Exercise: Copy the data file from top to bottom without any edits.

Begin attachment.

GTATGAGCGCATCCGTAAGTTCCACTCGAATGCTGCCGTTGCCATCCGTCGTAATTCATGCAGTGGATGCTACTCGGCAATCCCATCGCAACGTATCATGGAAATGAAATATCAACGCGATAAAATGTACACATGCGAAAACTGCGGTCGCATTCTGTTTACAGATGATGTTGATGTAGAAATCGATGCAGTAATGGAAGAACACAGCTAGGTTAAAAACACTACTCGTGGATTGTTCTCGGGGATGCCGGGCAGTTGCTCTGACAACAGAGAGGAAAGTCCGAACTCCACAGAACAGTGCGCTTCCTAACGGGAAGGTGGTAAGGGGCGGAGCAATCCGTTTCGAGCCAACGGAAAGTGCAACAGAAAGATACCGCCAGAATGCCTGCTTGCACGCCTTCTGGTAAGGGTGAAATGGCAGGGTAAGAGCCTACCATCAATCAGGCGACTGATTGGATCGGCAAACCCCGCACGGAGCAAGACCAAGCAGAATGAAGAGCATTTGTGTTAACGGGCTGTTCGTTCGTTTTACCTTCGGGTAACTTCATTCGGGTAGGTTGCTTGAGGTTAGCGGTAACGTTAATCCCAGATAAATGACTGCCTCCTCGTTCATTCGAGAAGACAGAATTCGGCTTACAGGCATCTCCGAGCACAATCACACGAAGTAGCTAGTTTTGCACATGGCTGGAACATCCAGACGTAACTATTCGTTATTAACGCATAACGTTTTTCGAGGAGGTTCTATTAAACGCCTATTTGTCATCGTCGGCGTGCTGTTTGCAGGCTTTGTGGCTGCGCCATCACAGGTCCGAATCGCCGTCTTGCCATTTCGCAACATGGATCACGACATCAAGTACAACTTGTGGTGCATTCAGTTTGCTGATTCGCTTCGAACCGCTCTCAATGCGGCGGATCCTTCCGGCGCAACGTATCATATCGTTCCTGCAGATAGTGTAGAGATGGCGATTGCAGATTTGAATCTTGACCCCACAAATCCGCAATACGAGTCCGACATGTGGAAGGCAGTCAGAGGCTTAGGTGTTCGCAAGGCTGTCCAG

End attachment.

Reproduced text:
GTATGAGCGCATCCGTAAGTTCCACTCGAATGCTGCCGTTGCCATCCGTCGTAATTCATGCAGTGGATGCTACTCGGCAATCCCATCGCAACGTATCATGGAAATGAAATATCAACGCGATAAAATGTACACATGCGAAAACTGCGGTCGCATTCTGTTTACAGATGATGTTGATGTAGAAATCGATGCAGTAATGGAAGAACACAGCTAGGTTAAAAACACTACTCGTGGATTGTTCTCGGGGATGCCGGGCAGTTGCTCTGACAACAGAGAGGAAAGTCCGAACTCCACAGAACAGTGCGCTTCCTAACGGGAAGGTGGTAAGGGGCGGAGCAATCCGTTTCGAGCCAACGGAAAGTGCAACAGAAAGATACCGCCAGAATGCCTGCTTGCACGCCTTCTGGTAAGGGTGAAATGGCAGGGTAAGAGCCTACCATCAATCAGGCGACTGATTGGATCGGCAAACCCCGCACGGAGCAAGACCAAGCAGAATGAAGAGCATTTGTGTTAACGGGCTGTTCGTTCGTTTTACCTTCGGGTAACTTCATTCGGGTAGGTTGCTTGAGGTTAGCGGTAACGTTAATCCCAGATAAATGACTGCCTCCTCGTTCATTCGAGAAGACAGAATTCGGCTTACAGGCATCTCCGAGCACAATCACACGAAGTAGCTAGTTTTGCACATGGCTGGAACATCCAGACGTAACTATTCGTTATTAACGCATAACGTTTTTCGAGGAGGTTCTATTAAACGCCTATTTGTCATCGTCGGCGTGCTGTTTGCAGGCTTTGTGGCTGCGCCATCACAGGTCCGAATCGCCGTCTTGCCATTTCGCAACATGGATCACGACATCAAGTACAACTTGTGGTGCATTCAGTTTGCTGATTCGCTTCGAACCGCTCTCAATGCGGCGGATCCTTCCGGCGCAACGTATCATATCGTTCCTGCAGATAGTGTAGAGATGGCGATTGCAGATTTGAATCTTGACCCCACAAATCCGCAATACGAGTCCGACATGTGGAAGGCAGTCAGAGGCTTAGGTGTTCGCAAGGCTGTCCAG